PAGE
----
Those of us who weren't around to see Cooke in person may not be aware of his ability to work an audience into a frenzied fervor. The Cooke we get to see is the cool, smooth, sophisticated entertainer persona he presented to mainstream America. But that's just part of the picture. There was a whole other side of this legend that kind of gets kind of lost in the shuffle. It's the Cooke who was adored and cherished by the community who originally embraced him. Luckily there is an audio document of THAT Cooke. It was recorded in 1963 in front of Miami's Black audience at the Harlem Square Club. The album wasn't released until 1985. It was deemed too gritty at the time by his label RCA and they felt it a risky move to release it.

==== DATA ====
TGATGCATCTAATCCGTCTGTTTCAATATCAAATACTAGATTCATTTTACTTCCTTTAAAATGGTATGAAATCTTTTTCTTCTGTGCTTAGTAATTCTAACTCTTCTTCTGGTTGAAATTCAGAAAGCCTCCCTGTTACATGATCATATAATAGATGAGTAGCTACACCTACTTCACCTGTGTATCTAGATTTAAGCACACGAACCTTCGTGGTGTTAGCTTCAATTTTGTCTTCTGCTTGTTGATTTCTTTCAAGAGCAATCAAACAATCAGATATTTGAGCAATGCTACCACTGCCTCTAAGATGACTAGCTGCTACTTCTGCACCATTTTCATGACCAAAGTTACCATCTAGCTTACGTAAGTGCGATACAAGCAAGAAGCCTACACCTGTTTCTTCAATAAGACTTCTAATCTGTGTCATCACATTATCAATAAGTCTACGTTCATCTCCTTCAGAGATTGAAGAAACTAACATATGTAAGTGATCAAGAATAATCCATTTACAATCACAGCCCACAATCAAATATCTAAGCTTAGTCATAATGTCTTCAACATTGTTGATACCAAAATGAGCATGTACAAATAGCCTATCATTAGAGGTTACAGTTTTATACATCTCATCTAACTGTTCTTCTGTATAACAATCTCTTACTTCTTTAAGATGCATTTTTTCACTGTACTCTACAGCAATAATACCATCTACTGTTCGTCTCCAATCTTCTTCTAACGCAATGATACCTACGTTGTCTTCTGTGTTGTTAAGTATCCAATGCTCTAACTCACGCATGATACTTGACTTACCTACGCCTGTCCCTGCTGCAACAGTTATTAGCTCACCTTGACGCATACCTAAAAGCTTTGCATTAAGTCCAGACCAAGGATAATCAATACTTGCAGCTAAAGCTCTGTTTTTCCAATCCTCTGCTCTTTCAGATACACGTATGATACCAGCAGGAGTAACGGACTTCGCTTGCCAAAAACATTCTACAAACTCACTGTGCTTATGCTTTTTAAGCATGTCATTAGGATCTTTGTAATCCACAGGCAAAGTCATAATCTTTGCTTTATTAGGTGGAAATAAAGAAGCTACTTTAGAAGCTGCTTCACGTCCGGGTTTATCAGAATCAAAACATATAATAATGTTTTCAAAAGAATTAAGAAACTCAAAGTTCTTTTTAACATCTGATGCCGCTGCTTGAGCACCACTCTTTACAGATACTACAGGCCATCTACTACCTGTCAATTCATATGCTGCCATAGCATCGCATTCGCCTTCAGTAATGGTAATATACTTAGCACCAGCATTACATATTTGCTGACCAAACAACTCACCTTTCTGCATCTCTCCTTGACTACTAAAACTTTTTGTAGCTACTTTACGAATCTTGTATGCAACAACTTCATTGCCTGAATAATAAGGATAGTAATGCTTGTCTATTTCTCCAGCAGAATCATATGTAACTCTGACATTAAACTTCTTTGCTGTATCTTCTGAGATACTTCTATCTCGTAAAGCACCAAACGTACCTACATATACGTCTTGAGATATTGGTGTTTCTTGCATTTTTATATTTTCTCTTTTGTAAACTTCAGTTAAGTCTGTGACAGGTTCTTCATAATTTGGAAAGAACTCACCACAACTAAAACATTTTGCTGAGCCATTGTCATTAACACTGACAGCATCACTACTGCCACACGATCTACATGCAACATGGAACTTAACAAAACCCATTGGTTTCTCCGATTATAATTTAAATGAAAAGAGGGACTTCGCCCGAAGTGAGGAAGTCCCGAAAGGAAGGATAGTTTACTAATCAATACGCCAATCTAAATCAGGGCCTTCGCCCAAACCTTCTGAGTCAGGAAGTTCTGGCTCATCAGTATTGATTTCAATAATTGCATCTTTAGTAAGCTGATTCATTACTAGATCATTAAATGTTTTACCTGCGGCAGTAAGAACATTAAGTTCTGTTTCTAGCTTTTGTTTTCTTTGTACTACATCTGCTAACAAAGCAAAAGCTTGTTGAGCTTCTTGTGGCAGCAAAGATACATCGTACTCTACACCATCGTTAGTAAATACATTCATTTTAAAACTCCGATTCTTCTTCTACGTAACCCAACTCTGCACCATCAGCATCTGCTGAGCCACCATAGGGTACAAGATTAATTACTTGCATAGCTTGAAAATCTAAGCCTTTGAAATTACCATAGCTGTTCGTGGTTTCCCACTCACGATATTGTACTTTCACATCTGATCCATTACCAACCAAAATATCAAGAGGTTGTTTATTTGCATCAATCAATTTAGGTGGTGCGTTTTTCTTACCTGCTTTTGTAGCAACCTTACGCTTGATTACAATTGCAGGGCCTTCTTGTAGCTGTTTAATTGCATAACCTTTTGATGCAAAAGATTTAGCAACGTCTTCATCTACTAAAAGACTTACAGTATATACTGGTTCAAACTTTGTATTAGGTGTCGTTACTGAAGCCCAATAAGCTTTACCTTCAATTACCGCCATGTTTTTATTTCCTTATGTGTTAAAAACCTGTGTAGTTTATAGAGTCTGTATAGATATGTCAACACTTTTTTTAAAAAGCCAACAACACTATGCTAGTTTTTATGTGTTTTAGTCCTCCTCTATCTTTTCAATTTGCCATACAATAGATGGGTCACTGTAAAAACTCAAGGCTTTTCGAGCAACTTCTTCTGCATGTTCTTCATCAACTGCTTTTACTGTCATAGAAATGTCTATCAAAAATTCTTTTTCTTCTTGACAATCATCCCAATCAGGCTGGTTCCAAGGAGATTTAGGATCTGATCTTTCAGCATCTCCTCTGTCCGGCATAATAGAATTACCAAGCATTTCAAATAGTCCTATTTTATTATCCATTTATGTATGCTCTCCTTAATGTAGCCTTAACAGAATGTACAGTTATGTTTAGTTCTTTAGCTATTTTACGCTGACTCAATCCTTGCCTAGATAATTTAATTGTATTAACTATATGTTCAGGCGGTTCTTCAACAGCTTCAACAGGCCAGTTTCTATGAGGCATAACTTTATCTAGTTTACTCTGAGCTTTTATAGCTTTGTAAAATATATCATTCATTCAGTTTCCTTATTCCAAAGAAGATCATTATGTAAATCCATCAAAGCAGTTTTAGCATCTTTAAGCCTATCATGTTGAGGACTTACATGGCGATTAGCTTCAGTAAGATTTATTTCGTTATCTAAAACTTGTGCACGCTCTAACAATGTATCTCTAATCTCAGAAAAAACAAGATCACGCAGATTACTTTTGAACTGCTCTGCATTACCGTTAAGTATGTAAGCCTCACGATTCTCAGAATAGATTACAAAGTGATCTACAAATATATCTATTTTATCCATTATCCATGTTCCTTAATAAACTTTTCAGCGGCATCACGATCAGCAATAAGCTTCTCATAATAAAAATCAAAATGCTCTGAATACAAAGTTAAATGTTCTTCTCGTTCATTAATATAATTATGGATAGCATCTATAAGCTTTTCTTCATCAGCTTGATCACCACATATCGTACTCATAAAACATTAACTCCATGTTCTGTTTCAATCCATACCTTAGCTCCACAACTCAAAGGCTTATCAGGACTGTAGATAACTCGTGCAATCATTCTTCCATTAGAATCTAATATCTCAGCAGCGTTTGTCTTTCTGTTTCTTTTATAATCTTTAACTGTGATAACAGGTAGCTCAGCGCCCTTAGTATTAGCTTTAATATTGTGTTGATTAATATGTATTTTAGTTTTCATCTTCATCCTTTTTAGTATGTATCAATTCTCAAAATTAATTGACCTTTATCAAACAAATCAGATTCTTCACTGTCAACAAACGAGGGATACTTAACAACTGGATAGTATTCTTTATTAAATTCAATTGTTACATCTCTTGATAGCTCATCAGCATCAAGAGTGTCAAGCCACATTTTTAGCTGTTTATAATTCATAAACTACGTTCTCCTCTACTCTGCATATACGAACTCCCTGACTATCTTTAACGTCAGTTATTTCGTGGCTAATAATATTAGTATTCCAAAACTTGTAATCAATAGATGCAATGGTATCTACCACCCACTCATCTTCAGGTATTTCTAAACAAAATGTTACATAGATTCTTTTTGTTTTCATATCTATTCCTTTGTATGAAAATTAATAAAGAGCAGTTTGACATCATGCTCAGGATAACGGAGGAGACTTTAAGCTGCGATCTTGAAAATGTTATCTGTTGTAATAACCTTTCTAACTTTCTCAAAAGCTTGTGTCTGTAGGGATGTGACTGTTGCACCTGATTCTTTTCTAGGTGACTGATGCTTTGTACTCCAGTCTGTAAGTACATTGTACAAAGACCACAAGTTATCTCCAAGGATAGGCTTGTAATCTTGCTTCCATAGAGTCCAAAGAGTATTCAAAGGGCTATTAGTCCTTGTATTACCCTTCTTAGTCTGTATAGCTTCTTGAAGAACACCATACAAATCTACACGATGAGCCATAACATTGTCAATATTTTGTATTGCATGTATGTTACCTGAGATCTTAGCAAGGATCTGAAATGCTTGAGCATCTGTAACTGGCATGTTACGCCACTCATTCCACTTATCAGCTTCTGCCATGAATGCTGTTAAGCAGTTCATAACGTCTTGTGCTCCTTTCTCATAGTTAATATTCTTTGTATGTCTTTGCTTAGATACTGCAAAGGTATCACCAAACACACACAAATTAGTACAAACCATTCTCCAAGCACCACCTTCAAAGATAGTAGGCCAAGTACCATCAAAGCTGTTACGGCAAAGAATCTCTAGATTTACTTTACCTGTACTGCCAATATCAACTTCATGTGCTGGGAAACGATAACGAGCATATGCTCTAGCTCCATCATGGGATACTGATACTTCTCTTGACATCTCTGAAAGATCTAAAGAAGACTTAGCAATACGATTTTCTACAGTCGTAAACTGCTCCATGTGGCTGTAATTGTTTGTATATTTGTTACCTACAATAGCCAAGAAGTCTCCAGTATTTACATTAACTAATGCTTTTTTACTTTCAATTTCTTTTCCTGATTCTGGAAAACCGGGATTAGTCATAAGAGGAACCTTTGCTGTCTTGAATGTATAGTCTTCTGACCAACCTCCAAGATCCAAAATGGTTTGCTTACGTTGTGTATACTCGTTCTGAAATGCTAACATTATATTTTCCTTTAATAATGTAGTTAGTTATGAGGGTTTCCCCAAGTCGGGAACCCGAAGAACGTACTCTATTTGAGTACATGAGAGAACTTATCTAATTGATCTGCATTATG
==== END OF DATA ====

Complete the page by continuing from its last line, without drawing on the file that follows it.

This is the closest we'll ever get to hearing the fiery, raw and rootsy gospel showman in Sam Cooke. This show gets as passionate as a camp meeting and I highly suggest listening to the entire album from beginning to end. It's one of the greatest live albums of all time. I'm posting the first two songs. "Feel It" is of course a gospel-inspired number and leads into Cooke's subtle social comment on institutionalized slavery (aka prison) with "Chain Gang". Give them a listen and let Sam Cooke take you to church.